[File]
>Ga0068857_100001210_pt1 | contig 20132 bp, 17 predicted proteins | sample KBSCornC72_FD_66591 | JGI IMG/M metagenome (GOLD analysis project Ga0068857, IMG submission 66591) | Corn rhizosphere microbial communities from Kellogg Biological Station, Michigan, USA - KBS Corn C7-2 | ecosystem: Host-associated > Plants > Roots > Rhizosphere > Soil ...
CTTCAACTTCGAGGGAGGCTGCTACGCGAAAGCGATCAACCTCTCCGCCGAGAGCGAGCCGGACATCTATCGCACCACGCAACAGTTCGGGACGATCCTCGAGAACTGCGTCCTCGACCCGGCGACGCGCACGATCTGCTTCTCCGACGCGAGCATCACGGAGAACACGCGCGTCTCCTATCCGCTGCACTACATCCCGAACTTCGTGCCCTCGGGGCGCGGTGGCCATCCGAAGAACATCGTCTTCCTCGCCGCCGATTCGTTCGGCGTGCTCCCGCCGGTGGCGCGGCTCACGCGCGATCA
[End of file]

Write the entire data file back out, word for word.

>Ga0068857_100001210_pt1 | contig 20132 bp, 17 predicted proteins | sample KBSCornC72_FD_66591 | JGI IMG/M metagenome (GOLD analysis project Ga0068857, IMG submission 66591) | Corn rhizosphere microbial communities from Kellogg Biological Station, Michigan, USA - KBS Corn C7-2 | ecosystem: Host-associated > Plants > Roots > Rhizosphere > Soil ...
CTTCAACTTCGAGGGAGGCTGCTACGCGAAAGCGATCAACCTCTCCGCCGAGAGCGAGCCGGACATCTATCGCACCACGCAACAGTTCGGGACGATCCTCGAGAACTGCGTCCTCGACCCGGCGACGCGCACGATCTGCTTCTCCGACGCGAGCATCACGGAGAACACGCGCGTCTCCTATCCGCTGCACTACATCCCGAACTTCGTGCCCTCGGGGCGCGGTGGCCATCCGAAGAACATCGTCTTCCTCGCCGCCGATTCGTTCGGCGTGCTCCCGCCGGTGGCGCGGCTCACGCGCGATCA